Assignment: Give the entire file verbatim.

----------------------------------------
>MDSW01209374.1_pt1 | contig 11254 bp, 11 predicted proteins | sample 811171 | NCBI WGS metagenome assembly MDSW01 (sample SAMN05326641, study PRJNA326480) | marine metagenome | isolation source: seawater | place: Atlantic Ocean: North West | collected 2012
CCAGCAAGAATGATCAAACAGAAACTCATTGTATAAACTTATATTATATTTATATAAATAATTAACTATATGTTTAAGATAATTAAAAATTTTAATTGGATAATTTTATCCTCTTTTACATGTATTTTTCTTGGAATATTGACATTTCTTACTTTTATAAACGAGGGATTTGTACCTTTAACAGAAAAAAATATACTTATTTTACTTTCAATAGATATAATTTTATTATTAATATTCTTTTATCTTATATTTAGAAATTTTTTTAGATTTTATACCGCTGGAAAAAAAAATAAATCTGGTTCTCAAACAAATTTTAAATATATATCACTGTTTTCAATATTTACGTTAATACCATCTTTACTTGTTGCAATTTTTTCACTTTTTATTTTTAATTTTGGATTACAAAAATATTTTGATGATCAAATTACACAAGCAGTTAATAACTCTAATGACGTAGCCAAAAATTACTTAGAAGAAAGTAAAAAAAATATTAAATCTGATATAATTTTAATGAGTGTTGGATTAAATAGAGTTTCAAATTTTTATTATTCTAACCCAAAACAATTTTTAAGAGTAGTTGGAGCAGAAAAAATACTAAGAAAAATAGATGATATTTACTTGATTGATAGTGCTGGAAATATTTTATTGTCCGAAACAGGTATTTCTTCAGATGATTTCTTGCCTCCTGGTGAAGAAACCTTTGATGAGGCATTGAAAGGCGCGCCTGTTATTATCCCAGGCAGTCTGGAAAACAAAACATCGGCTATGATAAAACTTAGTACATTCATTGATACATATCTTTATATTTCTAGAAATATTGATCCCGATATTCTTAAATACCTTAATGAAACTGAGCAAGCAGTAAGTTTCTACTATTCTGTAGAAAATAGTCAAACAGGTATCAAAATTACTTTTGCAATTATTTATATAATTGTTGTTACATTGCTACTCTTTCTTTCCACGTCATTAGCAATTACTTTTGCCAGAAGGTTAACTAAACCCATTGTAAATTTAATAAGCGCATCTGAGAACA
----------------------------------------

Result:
>MDSW01209374.1_pt1 | contig 11254 bp, 11 predicted proteins | sample 811171 | NCBI WGS metagenome assembly MDSW01 (sample SAMN05326641, study PRJNA326480) | marine metagenome | isolation source: seawater | place: Atlantic Ocean: North West | collected 2012
CCAGCAAGAATGATCAAACAGAAACTCATTGTATAAACTTATATTATATTTATATAAATAATTAACTATATGTTTAAGATAATTAAAAATTTTAATTGGATAATTTTATCCTCTTTTACATGTATTTTTCTTGGAATATTGACATTTCTTACTTTTATAAACGAGGGATTTGTACCTTTAACAGAAAAAAATATACTTATTTTACTTTCAATAGATATAATTTTATTATTAATATTCTTTTATCTTATATTTAGAAATTTTTTTAGATTTTATACCGCTGGAAAAAAAAATAAATCTGGTTCTCAAACAAATTTTAAATATATATCACTGTTTTCAATATTTACGTTAATACCATCTTTACTTGTTGCAATTTTTTCACTTTTTATTTTTAATTTTGGATTACAAAAATATTTTGATGATCAAATTACACAAGCAGTTAATAACTCTAATGACGTAGCCAAAAATTACTTAGAAGAAAGTAAAAAAAATATTAAATCTGATATAATTTTAATGAGTGTTGGATTAAATAGAGTTTCAAATTTTTATTATTCTAACCCAAAACAATTTTTAAGAGTAGTTGGAGCAGAAAAAATACTAAGAAAAATAGATGATATTTACTTGATTGATAGTGCTGGAAATATTTTATTGTCCGAAACAGGTATTTCTTCAGATGATTTCTTGCCTCCTGGTGAAGAAACCTTTGATGAGGCATTGAAAGGCGCGCCTGTTATTATCCCAGGCAGTCTGGAAAACAAAACATCGGCTATGATAAAACTTAGTACATTCATTGATACATATCTTTATATTTCTAGAAATATTGATCCCGATATTCTTAAATACCTTAATGAAACTGAGCAAGCAGTAAGTTTCTACTATTCTGTAGAAAATAGTCAAACAGGTATCAAAATTACTTTTGCAATTATTTATATAATTGTTGTTACATTGCTACTCTTTCTTTCCACGTCATTAGCAATTACTTTTGCCAGAAGGTTAACTAAACCCATTGTAAATTTAATAAGCGCATCTGAGAACA